by: Clifford Mitchell

Beef producers have many tools to cope with rising costs depending on their place in the segmented industry. Genetics, mature cow size, herd health and designing a nutrition program to satisfy budget needs are probably things that are easily identified by most producers in the quest to “trim the fat”. A good price forecast allows some producers to rest on their laurels, thinking the market will carry the day without working on the expense side of the equation.

As producers dissect costs, subtle things like forage quality and pasture management creep into the scenario. Every cattleman knows grass is the cheapest feed resource, but it sometimes gets lost in the important discussions like bull selection, which vaccines to use or the best time to market. Improving forage quality and extending the grazing season are quickly joining these important planning sessions because the value of gain or maintaining cattle on cheap forage resources is a money maker.     

“Legumes, mainly clovers in my area, can definitely extend the grazing season with a grass like fescue. When combined with bermuda grass, forage quality could be declining with stockpiled forages and legumes will actually improve those forages in the fall of the year,” says Dr. Rocky Lemus, Extension Forage Specialist, Mississippi State University.

“In Louisiana, we plant legumes the same time we do rye grass. We don't have a lot of options for summer legumes in our area,” says Dr. Ed Twidwell, Extension Forage Specialist, Louisiana State University.

Obviously, there is no “cookie cutter” recipe to map out forage production for any given area of the country. Too many variables exist and some producers need to be open minded enough to try some different options.

“Legumes are pretty site specific in our area. What works one place may not work down the road. Plant some different varieties of clover and see what works best,” Twidwell says. “Crimson clover has been working well in the rolling soils and we have had good results with white clover in the tighter soils.”

“Different species of clover fit different areas based on moisture and soil type,” Lemus says. “Red clover doesn't handle the wet areas, but white clover seems to be very productive in this situation.”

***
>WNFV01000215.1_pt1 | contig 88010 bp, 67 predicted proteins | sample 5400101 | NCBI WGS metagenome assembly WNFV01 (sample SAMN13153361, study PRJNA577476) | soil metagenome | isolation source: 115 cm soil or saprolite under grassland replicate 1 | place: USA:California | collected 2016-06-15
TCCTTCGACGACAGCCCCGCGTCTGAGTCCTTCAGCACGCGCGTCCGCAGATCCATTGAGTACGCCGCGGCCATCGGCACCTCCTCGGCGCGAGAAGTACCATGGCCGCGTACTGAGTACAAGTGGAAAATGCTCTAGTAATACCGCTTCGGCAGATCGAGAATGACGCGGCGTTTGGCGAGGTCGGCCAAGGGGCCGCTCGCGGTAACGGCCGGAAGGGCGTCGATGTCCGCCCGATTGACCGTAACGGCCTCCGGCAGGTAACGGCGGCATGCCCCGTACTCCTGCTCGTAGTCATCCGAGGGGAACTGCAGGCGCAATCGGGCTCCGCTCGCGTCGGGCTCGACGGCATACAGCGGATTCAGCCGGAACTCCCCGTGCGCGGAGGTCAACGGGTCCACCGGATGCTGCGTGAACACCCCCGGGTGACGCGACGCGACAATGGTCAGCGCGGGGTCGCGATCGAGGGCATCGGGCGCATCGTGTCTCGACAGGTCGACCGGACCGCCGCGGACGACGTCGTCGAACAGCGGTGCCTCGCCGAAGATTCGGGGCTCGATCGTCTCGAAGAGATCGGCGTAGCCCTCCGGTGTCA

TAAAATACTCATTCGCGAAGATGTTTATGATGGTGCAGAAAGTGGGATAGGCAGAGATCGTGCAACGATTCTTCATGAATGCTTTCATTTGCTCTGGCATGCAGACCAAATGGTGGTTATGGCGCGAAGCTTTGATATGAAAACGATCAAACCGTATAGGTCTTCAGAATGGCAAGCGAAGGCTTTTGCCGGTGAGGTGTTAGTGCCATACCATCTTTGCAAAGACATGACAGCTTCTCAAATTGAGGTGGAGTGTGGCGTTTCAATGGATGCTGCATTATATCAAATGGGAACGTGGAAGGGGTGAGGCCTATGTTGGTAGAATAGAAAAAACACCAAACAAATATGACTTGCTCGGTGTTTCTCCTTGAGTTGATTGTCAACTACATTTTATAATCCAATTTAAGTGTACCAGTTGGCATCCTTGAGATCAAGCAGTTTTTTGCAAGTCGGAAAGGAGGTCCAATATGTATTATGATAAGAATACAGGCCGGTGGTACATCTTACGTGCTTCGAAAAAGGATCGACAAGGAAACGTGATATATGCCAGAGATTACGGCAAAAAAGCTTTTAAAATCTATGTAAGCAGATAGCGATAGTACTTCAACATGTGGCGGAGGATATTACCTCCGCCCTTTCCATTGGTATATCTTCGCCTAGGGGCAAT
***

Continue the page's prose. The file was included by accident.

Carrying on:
In this era of seemingly endless rises to cost of production, adding legumes provides benefits to the bottom line. Deciding which legume to incorporate or how to manage the grazing system is a logical starting point.

“There are many advantages to legumes. Legumes produce nitrogen that can be utilized by other grasses. Annual legumes are very beneficial to summer grasses. Perennial clovers provide long term benefits and help soil fertilization,” Lemus says. “With any legume you are going to have an initial cost and sometimes the annual varieties in our area end up costing more. You get most of the benefit from clover toward the end of their growing season when they start to die out or go dormant and distribute nitrogen to other plants.”

“The clover will help reduce the amount of nitrogen fertilizer. Most of our clovers have to be treated as annuals. We can sometimes get a couple years out of red clover and white clover seems to be a little more dependable in our area. Ball clover is starting to get some attention because it seems to re-seed and come back year after year,” Twidwell says. “Our area is unique because it gets so hot and humid in the summer, these clovers don't seem to thrive and persist.”

Managing the grazing season will have tremendous benefits to the operation. Knowing the needs of livestock matched with the forage base could provide many returns. The value of gain, from low cost inputs, has never been higher.

“In our area, it's important to bridge that gap. Extending the period from the time rye grass plays out until we get some good quality bermuda grass. If we get timely rainfall in May and June white clover works really well,” Twidwell says. “As rye grass plays out there is not much available grazing, clovers can give you a little bit of insurance. There needs to be quality grazing during that transition period to keep uniform gains.”